Depression and cancer

Being depressed is much more intense than feeling down or sad. Feeling sad now and then is part of life, but depression is a much stronger feeling.

Depression can affect your ability to cope with everyday things such as:

  • eating
  • sleeping
  • hygiene
  • social activities
  • work

Depression is a medical illness, like having a broken leg or a heart condition. It needs treatment.

It is not a condition that you can just shake off. This is very often difficult for people around you to understand. Unless someone has been depressed themselves, it is almost impossible for them to understand how it feels.

It’s important to remember that being depressed doesn't mean that you are weak.

Depression and cancer

Depression is said to be the least recognised symptom in people with cancer. It can be one of the hardest things for you and your family to cope with.

It’s completely understandable to have very strong feelings of sadness for some time after your diagnosis or during your treatment. But this is not the same as being depressed.

Many doctors are now better at diagnosing and treating depression in people with cancer. But we're still not sure exactly how common it is, and much more research needs to be done.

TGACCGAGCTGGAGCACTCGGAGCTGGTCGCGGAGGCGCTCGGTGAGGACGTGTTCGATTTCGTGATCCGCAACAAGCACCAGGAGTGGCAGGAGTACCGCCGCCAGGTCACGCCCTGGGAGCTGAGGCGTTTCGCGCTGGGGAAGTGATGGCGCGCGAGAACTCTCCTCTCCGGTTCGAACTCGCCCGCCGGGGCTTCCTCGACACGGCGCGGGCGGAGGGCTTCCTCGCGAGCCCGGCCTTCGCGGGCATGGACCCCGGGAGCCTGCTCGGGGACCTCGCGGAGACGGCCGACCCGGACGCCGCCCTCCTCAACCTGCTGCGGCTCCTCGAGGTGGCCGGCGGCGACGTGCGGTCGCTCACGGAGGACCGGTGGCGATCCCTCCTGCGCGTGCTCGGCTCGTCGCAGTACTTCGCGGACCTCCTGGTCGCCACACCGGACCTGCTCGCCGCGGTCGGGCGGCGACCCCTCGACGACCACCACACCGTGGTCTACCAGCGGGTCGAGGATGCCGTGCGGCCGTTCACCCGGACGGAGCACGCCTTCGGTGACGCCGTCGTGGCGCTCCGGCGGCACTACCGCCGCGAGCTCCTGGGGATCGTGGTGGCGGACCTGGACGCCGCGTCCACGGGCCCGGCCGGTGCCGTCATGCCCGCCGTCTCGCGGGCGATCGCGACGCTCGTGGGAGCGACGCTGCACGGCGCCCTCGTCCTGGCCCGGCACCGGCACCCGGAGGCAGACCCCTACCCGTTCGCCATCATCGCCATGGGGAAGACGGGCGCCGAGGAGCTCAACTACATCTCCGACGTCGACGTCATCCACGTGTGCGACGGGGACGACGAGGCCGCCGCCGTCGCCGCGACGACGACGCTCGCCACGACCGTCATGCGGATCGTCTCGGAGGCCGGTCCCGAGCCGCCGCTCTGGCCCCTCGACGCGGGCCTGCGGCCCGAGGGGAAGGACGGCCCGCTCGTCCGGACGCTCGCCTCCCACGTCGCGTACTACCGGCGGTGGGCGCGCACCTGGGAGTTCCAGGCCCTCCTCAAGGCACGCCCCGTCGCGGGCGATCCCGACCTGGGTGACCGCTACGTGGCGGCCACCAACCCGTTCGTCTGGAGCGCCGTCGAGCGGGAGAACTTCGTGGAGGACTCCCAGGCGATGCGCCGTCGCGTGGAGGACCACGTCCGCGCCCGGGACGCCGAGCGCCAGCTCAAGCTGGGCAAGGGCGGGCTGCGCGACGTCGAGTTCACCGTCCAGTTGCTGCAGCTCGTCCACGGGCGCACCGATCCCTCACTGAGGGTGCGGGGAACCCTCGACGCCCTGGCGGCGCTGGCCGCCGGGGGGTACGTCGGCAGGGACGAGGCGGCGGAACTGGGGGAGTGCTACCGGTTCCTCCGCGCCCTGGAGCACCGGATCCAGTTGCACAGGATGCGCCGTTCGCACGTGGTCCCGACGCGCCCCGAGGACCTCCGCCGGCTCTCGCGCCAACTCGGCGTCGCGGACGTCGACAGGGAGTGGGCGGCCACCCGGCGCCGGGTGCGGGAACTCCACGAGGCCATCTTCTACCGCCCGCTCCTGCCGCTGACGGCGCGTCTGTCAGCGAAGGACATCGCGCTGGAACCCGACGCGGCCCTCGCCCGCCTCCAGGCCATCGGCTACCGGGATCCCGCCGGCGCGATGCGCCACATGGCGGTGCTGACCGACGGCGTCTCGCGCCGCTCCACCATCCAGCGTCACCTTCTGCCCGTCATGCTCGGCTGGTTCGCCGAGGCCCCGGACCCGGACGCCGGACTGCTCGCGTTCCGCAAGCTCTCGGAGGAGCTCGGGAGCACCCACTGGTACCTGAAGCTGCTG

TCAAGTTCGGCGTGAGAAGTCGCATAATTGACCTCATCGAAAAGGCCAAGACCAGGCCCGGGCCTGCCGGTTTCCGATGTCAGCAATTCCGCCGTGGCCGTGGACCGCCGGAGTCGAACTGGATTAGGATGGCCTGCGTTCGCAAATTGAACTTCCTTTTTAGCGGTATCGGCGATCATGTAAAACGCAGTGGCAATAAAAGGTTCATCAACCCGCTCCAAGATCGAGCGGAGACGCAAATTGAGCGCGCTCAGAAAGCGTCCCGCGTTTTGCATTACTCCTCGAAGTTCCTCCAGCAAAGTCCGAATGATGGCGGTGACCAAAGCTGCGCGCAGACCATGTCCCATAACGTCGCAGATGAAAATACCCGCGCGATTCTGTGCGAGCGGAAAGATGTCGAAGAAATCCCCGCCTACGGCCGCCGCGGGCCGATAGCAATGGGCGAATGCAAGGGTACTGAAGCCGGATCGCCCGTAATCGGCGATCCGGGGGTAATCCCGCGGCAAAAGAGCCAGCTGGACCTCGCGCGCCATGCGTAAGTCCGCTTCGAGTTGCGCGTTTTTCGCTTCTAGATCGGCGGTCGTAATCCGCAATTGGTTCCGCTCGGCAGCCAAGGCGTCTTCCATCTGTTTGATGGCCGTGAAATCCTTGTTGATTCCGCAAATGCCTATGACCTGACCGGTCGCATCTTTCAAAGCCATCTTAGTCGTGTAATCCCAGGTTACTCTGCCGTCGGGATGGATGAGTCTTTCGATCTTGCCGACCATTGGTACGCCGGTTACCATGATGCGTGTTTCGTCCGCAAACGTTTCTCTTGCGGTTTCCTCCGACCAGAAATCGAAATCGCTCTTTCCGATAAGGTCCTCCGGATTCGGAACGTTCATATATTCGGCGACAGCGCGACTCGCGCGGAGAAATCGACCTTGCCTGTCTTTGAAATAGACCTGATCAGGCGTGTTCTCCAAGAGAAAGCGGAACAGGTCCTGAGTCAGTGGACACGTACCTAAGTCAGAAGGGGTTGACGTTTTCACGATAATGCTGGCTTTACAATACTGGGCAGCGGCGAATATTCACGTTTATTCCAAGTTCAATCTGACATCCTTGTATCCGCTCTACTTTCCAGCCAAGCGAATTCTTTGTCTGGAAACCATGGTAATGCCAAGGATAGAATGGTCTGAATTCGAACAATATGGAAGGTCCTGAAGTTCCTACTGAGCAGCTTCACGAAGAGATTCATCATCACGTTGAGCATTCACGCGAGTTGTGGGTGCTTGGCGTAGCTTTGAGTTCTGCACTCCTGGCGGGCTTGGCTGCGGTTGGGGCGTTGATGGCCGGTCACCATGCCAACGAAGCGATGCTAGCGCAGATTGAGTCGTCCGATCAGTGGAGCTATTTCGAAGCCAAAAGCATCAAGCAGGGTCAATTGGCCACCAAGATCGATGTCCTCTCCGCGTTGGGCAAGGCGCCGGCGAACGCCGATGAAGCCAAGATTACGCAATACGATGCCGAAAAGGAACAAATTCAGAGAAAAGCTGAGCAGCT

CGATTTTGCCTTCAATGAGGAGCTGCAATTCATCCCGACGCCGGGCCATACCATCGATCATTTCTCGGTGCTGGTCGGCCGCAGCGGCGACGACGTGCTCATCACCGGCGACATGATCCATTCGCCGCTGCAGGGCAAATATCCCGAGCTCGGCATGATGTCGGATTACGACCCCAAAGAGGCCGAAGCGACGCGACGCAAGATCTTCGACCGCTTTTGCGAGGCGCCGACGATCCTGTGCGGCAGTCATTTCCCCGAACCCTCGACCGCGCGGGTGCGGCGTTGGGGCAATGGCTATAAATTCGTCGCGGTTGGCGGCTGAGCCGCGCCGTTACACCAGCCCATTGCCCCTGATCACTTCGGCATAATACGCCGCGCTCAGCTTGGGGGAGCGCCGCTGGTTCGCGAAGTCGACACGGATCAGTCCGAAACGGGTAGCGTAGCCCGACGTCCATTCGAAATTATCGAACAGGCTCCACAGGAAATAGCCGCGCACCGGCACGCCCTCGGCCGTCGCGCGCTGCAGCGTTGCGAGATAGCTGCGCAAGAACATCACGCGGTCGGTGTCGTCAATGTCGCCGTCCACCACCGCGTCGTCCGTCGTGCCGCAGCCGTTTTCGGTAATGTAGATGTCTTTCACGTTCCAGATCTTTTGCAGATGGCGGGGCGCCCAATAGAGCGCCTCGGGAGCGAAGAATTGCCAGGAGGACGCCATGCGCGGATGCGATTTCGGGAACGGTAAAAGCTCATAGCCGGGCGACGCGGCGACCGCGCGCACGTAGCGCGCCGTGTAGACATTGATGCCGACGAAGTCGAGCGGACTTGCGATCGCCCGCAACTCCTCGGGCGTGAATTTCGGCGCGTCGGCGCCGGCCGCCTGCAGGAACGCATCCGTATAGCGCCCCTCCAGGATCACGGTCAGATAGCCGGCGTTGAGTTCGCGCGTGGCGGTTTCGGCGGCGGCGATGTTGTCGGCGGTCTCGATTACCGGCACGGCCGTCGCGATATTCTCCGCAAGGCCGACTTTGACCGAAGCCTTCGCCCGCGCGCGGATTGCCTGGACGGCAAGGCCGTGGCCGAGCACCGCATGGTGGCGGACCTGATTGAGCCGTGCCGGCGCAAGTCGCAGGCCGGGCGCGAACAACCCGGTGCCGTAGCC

After cancer treatment

Depression can happen soon after your cancer diagnosis. But it is also quite normal to become depressed after finishing your treatment. As one person told us:

"It wasn't until a long time afterwards that I realised the stress of my cancer had made me depressed and very tearful."

It might be that at the time, you put so much effort into getting over the diagnosis and getting through the treatment that you don’t always have a chance to think about it all. It isn't until everything is over that it hits you.

This can be difficult for other people to understand. Just when they think you should be getting back to normal, you may feel more down than ever. It may help to talk to a counsellor or psychologist. 


The important thing to know is that there is treatment for depression. Without treatment, the symptoms of depression may go on for a very long time, sometimes months or years.

But with the right treatment for depression, most people will feel better within a few weeks. So if you suspect you could be depressed, it’s best to speak to your doctor or nurse so that you can have treatment quickly.

  • Depression in adults: treatment and management

    National Institute for Health and Care Excellence (NICE), published 29 June 2022

  • Mental health care in oncology. Contemporary perspective on the psychosocial burden of cancer and evidence-based interventions

    R Caruso and W Breitbart

    Epidemiology and psychiatric sciences, 2020. Volume 29, e 86

Last reviewed: 
03 Nov 2022
Next review due: 
03 Nov 2025

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